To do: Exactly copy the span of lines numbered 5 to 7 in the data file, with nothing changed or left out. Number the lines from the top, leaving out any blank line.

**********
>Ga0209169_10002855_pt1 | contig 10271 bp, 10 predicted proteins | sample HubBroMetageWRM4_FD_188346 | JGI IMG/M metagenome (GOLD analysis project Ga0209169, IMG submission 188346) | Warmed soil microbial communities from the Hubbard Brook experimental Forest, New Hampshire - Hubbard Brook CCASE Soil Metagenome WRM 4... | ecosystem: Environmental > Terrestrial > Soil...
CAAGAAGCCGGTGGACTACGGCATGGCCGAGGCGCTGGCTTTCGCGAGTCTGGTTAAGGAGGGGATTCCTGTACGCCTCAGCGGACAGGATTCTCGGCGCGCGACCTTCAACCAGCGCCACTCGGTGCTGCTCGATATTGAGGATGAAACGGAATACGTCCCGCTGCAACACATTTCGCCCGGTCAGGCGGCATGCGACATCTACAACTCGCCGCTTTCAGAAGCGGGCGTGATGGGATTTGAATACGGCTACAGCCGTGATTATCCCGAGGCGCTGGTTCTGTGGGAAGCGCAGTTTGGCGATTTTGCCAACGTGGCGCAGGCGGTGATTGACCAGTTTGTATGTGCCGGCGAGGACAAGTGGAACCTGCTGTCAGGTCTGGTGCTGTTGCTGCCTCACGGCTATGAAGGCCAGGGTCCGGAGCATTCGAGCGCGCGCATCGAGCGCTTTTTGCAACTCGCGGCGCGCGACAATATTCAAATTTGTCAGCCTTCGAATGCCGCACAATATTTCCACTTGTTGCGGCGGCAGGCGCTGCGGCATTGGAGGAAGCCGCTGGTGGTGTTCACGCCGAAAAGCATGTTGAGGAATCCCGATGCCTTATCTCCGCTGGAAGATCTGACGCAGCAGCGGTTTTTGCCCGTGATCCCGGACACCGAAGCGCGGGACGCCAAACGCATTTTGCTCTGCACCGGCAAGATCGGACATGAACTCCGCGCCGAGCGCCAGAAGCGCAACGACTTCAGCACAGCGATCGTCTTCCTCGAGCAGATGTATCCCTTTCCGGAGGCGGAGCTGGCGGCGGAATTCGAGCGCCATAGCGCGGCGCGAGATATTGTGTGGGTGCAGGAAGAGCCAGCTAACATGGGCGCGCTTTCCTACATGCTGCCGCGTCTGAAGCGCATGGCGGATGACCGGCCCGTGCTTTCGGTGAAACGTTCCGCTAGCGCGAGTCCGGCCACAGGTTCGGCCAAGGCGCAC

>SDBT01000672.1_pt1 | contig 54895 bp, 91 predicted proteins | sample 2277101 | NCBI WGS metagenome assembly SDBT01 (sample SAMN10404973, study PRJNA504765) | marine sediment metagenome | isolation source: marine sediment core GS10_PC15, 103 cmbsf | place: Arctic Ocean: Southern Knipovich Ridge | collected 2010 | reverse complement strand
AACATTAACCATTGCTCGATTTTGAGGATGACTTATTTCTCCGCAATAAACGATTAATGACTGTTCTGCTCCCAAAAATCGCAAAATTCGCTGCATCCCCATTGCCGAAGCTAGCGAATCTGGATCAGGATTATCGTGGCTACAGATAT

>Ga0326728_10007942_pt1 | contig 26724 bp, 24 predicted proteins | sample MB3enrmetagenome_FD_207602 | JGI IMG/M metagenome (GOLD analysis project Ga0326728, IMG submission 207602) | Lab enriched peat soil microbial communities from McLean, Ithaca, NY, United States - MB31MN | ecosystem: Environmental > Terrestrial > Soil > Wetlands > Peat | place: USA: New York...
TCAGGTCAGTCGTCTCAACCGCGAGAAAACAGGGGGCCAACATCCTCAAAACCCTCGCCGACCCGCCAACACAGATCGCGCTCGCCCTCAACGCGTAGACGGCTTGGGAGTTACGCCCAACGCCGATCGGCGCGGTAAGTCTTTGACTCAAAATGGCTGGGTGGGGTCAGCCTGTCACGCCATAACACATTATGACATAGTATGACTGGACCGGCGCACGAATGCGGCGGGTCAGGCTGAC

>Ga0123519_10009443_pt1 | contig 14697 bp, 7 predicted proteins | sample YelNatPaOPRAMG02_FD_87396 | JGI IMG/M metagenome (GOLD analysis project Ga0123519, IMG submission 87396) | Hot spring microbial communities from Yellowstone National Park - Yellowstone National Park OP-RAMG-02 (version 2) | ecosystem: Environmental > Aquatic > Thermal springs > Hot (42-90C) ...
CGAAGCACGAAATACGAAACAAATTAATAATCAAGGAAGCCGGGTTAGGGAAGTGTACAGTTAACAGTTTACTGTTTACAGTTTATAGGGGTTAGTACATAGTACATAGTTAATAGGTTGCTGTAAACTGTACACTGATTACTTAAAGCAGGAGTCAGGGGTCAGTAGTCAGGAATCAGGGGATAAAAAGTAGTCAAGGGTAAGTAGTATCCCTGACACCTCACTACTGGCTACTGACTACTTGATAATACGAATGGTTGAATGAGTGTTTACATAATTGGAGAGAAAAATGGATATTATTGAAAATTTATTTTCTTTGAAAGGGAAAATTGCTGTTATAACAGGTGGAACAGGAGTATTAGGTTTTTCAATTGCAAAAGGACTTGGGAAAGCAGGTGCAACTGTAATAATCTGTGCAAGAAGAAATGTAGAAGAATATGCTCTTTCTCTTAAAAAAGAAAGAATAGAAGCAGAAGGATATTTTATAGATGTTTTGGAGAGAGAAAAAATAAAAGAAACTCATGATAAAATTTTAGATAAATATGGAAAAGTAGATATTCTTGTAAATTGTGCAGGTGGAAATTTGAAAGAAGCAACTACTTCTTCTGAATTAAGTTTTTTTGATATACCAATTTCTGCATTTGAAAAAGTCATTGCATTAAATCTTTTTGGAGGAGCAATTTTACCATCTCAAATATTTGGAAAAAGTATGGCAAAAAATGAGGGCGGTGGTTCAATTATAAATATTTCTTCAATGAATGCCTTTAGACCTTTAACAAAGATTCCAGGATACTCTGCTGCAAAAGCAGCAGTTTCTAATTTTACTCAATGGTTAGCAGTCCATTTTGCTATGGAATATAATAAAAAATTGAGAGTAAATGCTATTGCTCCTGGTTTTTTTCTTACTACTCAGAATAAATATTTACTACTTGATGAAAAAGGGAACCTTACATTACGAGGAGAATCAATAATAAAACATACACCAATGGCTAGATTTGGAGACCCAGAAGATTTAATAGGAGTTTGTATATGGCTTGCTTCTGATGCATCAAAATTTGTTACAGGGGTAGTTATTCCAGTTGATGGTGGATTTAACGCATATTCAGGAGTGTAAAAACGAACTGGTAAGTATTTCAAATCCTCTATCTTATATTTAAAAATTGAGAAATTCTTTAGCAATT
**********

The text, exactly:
>Ga0326728_10007942_pt1 | contig 26724 bp, 24 predicted proteins | sample MB3enrmetagenome_FD_207602 | JGI IMG/M metagenome (GOLD analysis project Ga0326728, IMG submission 207602) | Lab enriched peat soil microbial communities from McLean, Ithaca, NY, United States - MB31MN | ecosystem: Environmental > Terrestrial > Soil > Wetlands > Peat | place: USA: New York...
TCAGGTCAGTCGTCTCAACCGCGAGAAAACAGGGGGCCAACATCCTCAAAACCCTCGCCGACCCGCCAACACAGATCGCGCTCGCCCTCAACGCGTAGACGGCTTGGGAGTTACGCCCAACGCCGATCGGCGCGGTAAGTCTTTGACTCAAAATGGCTGGGTGGGGTCAGCCTGTCACGCCATAACACATTATGACATAGTATGACTGGACCGGCGCACGAATGCGGCGGGTCAGGCTGAC

>Ga0123519_10009443_pt1 | contig 14697 bp, 7 predicted proteins | sample YelNatPaOPRAMG02_FD_87396 | JGI IMG/M metagenome (GOLD analysis project Ga0123519, IMG submission 87396) | Hot spring microbial communities from Yellowstone National Park - Yellowstone National Park OP-RAMG-02 (version 2) | ecosystem: Environmental > Aquatic > Thermal springs > Hot (42-90C) ...